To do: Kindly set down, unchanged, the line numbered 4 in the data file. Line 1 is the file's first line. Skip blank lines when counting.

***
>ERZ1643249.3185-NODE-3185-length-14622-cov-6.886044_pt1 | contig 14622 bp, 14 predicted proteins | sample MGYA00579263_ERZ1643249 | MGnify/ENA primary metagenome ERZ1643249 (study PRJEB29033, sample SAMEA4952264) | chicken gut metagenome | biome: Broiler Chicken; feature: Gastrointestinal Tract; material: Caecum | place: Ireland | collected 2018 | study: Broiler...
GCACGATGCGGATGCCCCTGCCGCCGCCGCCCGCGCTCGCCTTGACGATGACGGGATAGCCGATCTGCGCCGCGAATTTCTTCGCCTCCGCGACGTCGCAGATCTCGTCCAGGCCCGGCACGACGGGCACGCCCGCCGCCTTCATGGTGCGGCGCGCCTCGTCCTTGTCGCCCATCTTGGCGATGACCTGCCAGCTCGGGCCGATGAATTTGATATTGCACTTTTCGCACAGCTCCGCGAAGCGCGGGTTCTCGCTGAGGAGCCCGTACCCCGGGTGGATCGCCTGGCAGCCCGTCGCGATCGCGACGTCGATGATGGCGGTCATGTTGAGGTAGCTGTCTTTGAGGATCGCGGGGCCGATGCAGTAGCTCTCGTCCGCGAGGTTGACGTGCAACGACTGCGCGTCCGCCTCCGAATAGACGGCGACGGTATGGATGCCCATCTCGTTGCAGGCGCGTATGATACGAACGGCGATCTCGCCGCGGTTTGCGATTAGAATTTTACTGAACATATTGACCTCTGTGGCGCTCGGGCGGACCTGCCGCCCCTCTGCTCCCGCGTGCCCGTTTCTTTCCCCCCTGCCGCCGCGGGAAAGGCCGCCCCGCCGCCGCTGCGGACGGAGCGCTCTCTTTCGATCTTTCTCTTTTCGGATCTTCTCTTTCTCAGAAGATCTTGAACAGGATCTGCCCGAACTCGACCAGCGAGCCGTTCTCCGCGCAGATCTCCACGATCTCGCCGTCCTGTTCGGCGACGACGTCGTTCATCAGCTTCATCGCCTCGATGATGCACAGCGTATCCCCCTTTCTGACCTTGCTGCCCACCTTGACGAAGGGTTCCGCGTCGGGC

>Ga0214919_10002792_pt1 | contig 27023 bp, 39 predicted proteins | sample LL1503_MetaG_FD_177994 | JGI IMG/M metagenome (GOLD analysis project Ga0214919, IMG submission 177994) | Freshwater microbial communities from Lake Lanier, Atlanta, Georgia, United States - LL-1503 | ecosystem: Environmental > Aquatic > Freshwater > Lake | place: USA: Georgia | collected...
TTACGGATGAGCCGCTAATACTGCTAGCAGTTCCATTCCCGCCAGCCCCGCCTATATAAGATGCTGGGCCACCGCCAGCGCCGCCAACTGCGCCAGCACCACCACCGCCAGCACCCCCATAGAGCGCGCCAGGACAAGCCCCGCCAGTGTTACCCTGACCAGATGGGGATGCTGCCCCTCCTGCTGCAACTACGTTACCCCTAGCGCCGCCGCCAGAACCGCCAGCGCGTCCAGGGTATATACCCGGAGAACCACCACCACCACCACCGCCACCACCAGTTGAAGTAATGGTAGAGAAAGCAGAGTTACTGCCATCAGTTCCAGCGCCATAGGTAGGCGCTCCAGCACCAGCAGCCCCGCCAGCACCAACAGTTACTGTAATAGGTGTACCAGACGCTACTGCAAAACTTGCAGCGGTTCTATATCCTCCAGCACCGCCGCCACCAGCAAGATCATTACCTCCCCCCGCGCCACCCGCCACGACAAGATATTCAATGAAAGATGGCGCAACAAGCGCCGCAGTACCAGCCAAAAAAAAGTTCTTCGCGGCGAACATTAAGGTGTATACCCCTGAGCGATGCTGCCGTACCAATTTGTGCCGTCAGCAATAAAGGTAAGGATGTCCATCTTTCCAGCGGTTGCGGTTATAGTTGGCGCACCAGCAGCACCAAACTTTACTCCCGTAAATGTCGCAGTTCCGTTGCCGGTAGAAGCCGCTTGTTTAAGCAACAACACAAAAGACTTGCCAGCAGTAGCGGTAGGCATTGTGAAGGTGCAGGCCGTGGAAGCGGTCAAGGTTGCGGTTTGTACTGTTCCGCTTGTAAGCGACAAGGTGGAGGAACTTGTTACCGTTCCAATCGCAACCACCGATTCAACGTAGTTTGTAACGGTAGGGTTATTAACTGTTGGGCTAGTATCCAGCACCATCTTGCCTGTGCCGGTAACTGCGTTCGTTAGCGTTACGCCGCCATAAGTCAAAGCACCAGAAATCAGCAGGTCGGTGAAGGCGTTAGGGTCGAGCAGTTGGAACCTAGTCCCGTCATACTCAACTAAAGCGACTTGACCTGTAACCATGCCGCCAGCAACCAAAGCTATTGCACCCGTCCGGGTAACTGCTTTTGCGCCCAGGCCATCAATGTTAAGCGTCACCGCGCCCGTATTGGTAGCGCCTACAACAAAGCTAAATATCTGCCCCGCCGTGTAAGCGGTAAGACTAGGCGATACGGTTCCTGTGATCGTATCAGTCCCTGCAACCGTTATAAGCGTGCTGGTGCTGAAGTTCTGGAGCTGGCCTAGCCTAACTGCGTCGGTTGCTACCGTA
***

TTACGGATGAGCCGCTAATACTGCTAGCAGTTCCATTCCCGCCAGCCCCGCCTATATAAGATGCTGGGCCACCGCCAGCGCCGCCAACTGCGCCAGCACCACCACCGCCAGCACCCCCATAGAGCGCGCCAGGACAAGCCCCGCCAGTGTTACCCTGACCAGATGGGGATGCTGCCCCTCCTGCTGCAACTACGTTACCCCTAGCGCCGCCGCCAGAACCGCCAGCGCGTCCAGGGTATATACCCGGAGAACCACCACCACCACCACCGCCACCACCAGTTGAAGTAATGGTAGAGAAAGCAGAGTTACTGCCATCAGTTCCAGCGCCATAGGTAGGCGCTCCAGCACCAGCAGCCCCGCCAGCACCAACAGTTACTGTAATAGGTGTACCAGACGCTACTGCAAAACTTGCAGCGGTTCTATATCCTCCAGCACCGCCGCCACCAGCAAGATCATTACCTCCCCCCGCGCCACCCGCCACGACAAGATATTCAATGAAAGATGGCGCAACAAGCGCCGCAGTACCAGCCAAAAAAAAGTTCTTCGCGGCGAACATTAAGGTGTATACCCCTGAGCGATGCTGCCGTACCAATTTGTGCCGTCAGCAATAAAGGTAAGGATGTCCATCTTTCCAGCGGTTGCGGTTATAGTTGGCGCACCAGCAGCACCAAACTTTACTCCCGTAAATGTCGCAGTTCCGTTGCCGGTAGAAGCCGCTTGTTTAAGCAACAACACAAAAGACTTGCCAGCAGTAGCGGTAGGCATTGTGAAGGTGCAGGCCGTGGAAGCGGTCAAGGTTGCGGTTTGTACTGTTCCGCTTGTAAGCGACAAGGTGGAGGAACTTGTTACCGTTCCAATCGCAACCACCGATTCAACGTAGTTTGTAACGGTAGGGTTATTAACTGTTGGGCTAGTATCCAGCACCATCTTGCCTGTGCCGGTAACTGCGTTCGTTAGCGTTACGCCGCCATAAGTCAAAGCACCAGAAATCAGCAGGTCGGTGAAGGCGTTAGGGTCGAGCAGTTGGAACCTAGTCCCGTCATACTCAACTAAAGCGACTTGACCTGTAACCATGCCGCCAGCAACCAAAGCTATTGCACCCGTCCGGGTAACTGCTTTTGCGCCCAGGCCATCAATGTTAAGCGTCACCGCGCCCGTATTGGTAGCGCCTACAACAAAGCTAAATATCTGCCCCGCCGTGTAAGCGGTAAGACTAGGCGATACGGTTCCTGTGATCGTATCAGTCCCTGCAACCGTTATAAGCGTGCTGGTGCTGAAGTTCTGGAGCTGGCCTAGCCTAACTGCGTCGGTTGCTACCGTA